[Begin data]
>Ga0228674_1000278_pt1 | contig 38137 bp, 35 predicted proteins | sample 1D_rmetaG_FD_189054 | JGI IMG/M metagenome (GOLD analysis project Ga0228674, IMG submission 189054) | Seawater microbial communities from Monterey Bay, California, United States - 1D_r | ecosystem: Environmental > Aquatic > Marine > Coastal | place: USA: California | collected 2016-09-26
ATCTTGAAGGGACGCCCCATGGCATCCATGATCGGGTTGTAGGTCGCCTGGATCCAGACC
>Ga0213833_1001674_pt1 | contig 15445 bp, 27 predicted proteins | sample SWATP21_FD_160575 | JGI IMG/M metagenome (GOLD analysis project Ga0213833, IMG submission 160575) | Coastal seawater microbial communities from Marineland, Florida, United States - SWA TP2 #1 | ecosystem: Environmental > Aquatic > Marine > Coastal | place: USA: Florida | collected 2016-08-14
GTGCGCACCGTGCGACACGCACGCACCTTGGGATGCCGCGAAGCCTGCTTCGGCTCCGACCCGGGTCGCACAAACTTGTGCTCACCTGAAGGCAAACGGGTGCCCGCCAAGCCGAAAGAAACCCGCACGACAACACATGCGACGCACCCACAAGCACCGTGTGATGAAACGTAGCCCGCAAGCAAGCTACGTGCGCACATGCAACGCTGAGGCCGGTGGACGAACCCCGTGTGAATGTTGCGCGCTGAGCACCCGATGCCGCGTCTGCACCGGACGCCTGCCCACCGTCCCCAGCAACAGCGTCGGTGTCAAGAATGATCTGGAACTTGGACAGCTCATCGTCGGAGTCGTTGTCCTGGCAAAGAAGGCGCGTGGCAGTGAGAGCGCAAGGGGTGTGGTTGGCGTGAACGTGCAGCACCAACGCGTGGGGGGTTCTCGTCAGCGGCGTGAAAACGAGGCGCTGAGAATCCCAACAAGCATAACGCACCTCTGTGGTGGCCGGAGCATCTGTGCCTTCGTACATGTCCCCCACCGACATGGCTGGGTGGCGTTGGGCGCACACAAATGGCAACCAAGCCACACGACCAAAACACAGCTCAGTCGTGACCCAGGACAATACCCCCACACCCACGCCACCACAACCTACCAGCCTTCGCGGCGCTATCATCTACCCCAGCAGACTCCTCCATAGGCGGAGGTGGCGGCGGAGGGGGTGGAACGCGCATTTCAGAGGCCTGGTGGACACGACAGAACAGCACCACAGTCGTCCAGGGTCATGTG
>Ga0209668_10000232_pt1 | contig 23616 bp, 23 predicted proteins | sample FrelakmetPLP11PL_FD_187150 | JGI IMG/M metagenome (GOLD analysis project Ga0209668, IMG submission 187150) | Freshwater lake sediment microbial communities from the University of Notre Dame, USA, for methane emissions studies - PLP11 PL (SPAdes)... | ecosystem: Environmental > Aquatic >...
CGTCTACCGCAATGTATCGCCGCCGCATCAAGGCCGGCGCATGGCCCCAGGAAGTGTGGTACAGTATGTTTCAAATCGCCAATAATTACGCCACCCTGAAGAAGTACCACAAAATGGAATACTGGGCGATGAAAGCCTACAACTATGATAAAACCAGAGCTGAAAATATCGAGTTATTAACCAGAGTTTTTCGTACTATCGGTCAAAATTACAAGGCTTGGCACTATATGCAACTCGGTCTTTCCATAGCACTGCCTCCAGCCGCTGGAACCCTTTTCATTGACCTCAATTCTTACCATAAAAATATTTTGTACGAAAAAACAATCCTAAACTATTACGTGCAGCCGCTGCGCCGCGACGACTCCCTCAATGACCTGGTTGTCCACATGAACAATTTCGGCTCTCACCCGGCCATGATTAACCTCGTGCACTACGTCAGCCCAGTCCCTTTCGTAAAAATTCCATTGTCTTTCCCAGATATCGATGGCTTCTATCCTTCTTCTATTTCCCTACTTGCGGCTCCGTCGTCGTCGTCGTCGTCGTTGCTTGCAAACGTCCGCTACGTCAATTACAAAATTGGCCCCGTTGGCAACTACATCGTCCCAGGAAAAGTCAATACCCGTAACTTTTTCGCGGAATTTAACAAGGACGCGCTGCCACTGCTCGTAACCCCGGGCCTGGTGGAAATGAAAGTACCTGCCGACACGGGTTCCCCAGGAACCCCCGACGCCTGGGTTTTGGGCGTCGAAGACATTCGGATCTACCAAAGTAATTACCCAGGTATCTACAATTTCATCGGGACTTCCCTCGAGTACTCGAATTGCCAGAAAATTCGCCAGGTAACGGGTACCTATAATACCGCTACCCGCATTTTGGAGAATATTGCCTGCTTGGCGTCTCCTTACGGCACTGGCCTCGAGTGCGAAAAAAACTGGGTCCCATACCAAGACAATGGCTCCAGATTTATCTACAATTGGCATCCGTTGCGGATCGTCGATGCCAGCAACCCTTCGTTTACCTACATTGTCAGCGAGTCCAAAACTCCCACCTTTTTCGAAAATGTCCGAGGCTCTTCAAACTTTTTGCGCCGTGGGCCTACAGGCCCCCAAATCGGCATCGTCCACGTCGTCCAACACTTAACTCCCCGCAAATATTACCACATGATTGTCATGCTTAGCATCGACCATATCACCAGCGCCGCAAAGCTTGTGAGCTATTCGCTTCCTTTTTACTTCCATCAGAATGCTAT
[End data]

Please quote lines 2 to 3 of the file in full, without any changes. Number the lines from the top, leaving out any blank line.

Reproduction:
ATCTTGAAGGGACGCCCCATGGCATCCATGATCGGGTTGTAGGTCGCCTGGATCCAGACC
>Ga0213833_1001674_pt1 | contig 15445 bp, 27 predicted proteins | sample SWATP21_FD_160575 | JGI IMG/M metagenome (GOLD analysis project Ga0213833, IMG submission 160575) | Coastal seawater microbial communities from Marineland, Florida, United States - SWA TP2 #1 | ecosystem: Environmental > Aquatic > Marine > Coastal | place: USA: Florida | collected 2016-08-14